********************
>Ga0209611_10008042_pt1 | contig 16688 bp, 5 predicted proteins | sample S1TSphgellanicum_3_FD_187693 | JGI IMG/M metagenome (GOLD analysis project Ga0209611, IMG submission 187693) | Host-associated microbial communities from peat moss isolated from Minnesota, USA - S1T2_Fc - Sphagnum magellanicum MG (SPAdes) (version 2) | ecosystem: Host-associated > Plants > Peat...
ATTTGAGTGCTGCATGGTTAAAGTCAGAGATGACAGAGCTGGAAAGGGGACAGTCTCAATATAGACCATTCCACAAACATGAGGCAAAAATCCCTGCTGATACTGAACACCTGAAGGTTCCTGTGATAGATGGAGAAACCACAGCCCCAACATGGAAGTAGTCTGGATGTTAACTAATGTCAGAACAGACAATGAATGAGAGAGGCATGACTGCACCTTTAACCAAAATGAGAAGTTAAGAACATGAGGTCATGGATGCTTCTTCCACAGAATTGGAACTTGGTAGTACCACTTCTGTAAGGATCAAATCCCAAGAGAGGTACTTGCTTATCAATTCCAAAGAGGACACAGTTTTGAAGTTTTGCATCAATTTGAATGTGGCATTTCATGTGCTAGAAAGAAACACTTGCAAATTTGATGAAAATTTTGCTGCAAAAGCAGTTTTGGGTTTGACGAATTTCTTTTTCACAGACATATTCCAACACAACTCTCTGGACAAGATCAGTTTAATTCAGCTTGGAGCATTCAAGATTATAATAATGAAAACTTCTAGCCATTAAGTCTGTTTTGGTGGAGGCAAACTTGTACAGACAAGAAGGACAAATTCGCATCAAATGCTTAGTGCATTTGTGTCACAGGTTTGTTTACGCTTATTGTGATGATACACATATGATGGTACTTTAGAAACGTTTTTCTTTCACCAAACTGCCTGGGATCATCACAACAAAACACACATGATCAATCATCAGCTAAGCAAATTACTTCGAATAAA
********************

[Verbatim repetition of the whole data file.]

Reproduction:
>Ga0209611_10008042_pt1 | contig 16688 bp, 5 predicted proteins | sample S1TSphgellanicum_3_FD_187693 | JGI IMG/M metagenome (GOLD analysis project Ga0209611, IMG submission 187693) | Host-associated microbial communities from peat moss isolated from Minnesota, USA - S1T2_Fc - Sphagnum magellanicum MG (SPAdes) (version 2) | ecosystem: Host-associated > Plants > Peat...
ATTTGAGTGCTGCATGGTTAAAGTCAGAGATGACAGAGCTGGAAAGGGGACAGTCTCAATATAGACCATTCCACAAACATGAGGCAAAAATCCCTGCTGATACTGAACACCTGAAGGTTCCTGTGATAGATGGAGAAACCACAGCCCCAACATGGAAGTAGTCTGGATGTTAACTAATGTCAGAACAGACAATGAATGAGAGAGGCATGACTGCACCTTTAACCAAAATGAGAAGTTAAGAACATGAGGTCATGGATGCTTCTTCCACAGAATTGGAACTTGGTAGTACCACTTCTGTAAGGATCAAATCCCAAGAGAGGTACTTGCTTATCAATTCCAAAGAGGACACAGTTTTGAAGTTTTGCATCAATTTGAATGTGGCATTTCATGTGCTAGAAAGAAACACTTGCAAATTTGATGAAAATTTTGCTGCAAAAGCAGTTTTGGGTTTGACGAATTTCTTTTTCACAGACATATTCCAACACAACTCTCTGGACAAGATCAGTTTAATTCAGCTTGGAGCATTCAAGATTATAATAATGAAAACTTCTAGCCATTAAGTCTGTTTTGGTGGAGGCAAACTTGTACAGACAAGAAGGACAAATTCGCATCAAATGCTTAGTGCATTTGTGTCACAGGTTTGTTTACGCTTATTGTGATGATACACATATGATGGTACTTTAGAAACGTTTTTCTTTCACCAAACTGCCTGGGATCATCACAACAAAACACACATGATCAATCATCAGCTAAGCAAATTACTTCGAATAAA